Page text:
Thursday, July 19, 2012

Summer of Sloth

It's summer! It's the time of year most of us live for. School's out, the weather's hot, and the days are long. For some, summer means sending their children off to expensive camps where they learn to speak French or play the oboe; for others, it means packing up their families and heading up to their lakefront cabins. For George Clooney, it means hopping on a private jet with his girlfriend and flying to his Italian villa. For my children and me, it means holing up at home and going to seed.

We're homebodies, my kids and me. Unlike my husband, who's on the same schedule year-round (plus or minus several tee times), things change for my children and me in the summer. We go to bed late and sleep in. We eat odd food at odd hours, as we demonstrated this morning when we had lasagna for breakfast at 10:00. We don't get haircuts, we barely brush our teeth, and we don't shower unless absolutely necessary. It concerns some people, like Mike, the intern pastor at our church.  He looked alarmed when we arrived for the evening service last Sunday. "Sara?" he questioned, looking us up and down. "Were you the lake?"  I think he wanted to say "at the garbage dump," or "wrestling with wolves," but he restrained himself.  "No," I chirped happily. "We slept too late to make it to either service this morning."

I can't blame Intern Mike for being worried.  As a result of our severe lack of hygiene, my kids and I have let our appearance deteriorate from the usual school-year unkempt to the complete disrepair of summertime. If you don't believe me, take a look at this recent photo of us:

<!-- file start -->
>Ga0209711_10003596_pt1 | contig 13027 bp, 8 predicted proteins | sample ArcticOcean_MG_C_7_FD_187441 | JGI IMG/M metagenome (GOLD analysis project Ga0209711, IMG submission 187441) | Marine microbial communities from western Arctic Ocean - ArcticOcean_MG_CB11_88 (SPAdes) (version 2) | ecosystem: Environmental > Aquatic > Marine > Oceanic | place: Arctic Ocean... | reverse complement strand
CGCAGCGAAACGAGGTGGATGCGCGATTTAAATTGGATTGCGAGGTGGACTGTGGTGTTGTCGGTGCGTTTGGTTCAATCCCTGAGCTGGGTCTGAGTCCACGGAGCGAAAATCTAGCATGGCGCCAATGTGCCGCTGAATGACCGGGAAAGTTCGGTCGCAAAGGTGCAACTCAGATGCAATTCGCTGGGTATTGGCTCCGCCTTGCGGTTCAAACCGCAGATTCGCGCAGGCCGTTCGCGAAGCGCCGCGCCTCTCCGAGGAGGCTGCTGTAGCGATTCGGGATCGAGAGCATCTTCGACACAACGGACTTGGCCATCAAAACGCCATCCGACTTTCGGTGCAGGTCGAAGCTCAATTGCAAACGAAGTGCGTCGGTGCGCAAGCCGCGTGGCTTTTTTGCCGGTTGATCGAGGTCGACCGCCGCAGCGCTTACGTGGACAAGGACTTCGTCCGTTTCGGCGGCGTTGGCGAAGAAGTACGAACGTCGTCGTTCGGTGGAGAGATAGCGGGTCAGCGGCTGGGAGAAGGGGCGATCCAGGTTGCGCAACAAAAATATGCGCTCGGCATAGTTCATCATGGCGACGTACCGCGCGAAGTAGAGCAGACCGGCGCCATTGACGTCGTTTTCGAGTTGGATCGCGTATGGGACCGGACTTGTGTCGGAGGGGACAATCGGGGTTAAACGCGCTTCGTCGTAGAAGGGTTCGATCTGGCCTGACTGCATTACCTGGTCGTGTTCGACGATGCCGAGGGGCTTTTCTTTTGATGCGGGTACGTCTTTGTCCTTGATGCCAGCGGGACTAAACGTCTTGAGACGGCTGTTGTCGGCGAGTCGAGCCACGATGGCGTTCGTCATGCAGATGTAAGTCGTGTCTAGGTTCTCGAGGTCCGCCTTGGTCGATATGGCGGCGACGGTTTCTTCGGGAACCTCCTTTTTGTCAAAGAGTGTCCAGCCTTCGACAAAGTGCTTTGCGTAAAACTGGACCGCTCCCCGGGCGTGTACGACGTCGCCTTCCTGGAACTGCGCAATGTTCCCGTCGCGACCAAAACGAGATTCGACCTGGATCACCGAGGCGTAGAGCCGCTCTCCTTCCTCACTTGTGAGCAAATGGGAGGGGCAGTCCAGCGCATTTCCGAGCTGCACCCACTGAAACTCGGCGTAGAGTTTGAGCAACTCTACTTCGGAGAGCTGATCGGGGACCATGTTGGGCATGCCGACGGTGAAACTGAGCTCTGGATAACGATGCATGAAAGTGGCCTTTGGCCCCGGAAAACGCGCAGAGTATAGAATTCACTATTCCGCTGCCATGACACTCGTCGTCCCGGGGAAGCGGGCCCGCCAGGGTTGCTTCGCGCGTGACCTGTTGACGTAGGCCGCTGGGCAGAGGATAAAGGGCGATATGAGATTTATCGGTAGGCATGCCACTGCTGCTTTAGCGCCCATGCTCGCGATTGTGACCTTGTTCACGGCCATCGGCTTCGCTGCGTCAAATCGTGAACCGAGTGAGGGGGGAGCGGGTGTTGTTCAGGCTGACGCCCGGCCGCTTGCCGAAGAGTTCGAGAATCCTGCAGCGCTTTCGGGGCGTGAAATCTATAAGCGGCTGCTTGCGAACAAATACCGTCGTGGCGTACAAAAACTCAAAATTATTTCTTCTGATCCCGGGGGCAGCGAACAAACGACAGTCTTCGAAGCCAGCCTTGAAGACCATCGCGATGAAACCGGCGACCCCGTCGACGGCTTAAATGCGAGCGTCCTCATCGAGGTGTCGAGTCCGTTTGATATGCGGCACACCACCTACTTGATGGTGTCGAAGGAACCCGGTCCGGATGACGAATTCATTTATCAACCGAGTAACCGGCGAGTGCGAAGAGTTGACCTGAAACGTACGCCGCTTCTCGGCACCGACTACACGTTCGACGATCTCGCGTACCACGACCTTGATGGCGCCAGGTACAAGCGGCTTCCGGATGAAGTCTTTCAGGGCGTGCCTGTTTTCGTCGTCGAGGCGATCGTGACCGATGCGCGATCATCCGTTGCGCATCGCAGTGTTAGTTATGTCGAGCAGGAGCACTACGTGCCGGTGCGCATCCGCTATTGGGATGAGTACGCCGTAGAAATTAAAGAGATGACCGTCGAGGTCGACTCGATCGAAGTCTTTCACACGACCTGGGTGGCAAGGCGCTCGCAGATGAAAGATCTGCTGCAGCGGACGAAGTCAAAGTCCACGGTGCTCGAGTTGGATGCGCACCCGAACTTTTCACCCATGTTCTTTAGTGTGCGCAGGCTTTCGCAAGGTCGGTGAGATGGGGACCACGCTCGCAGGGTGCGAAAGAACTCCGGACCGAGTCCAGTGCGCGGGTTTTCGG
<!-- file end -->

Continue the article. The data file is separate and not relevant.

I didn't realize how bad it was getting until we were on Nicollet Mall this week after visiting my husband for lunch. Some woman tried to shove a dollar into the cup of coffee I was carrying.  That's when I figured it was time for all of us to comb our hair. And perhaps put on some shoes.  

Why, you ask, aside from occasional visits to the store to restock my supply of Diet Coke, do we stay at home when there's a whole world out there to explore?  Well, why do we need to?  The school year is demanding, so in the summer, some serious R&R is in order. Of course, our idea of R&R would drive some people mad. My best friend Amy, a high-ranking IT executive, brings her daughters to the American Girl store for some family-style enjoyment. Me, on the other hand, a freeloading housewife, can scarcely afford the gas money to get to the Mall of America, much less any purchase at the American Girl store. Fortunately, my kids don't mind. We don't need much. Give us a pile of books, a deck of cards, some lemonade, and ingredients to make M&M cookies (the dough made an excellent breakfast yesterday!), and we're good. Alright, fine. We're lazy.

And just when I thought that we couldn't be any more lazy, my kids decided that the act of speaking in sentences was too much effort. Therefore, they came up with their own language of abbreviated words, so that only the three of us could understand anything that they said.  My daughter wouldn't even look up from her book when I'd walk by and she wanted something to eat. She'd just say "muff", and I could translate that to mean "Mother, may I please have a muffin?"  On the rare occasions that we'd leave the house, my son would say "Yu?" which translates to "Are we going to drive Dad's Yukon?  Because I like riding in his vehicle much better than riding in your 11-year-old sedan.  It's old and it smells funny."  Unfortunately, I had to put a stop to the shorthand when they started abbreviating the words "butter," "hello," "peanut," and "assume."

Although we're in a state of extreme relaxation, we still keep a schedule, mostly because I worry about our muscles going into atrophy. We have our own set of activities every day, and missing them causes a great deal of distress. My daughter almost cried when I was in the bathroom at the scheduled start of our regular Dance Party on the Deck. The only way to redeem myself was to perform the Worm to the ubiquitous "Call Me Maybe." I'm not sure when I'll recover, either physically or emotionally.  Maybe I'll ask Intern Mike to add me to the prayer chain. If he hasn't added all of us already, that is.  

Intern Mike really shouldn't worry about us, though.  Although there's still plenty of summer, it's going to end. Those premature back-to-school ads remind us of that every day. Sometimes I consider what I'll do when school starts again and my kids are gone every day.  But I know the answer: I'll cry and eat cookie dough. And then I'll take a good, long shower.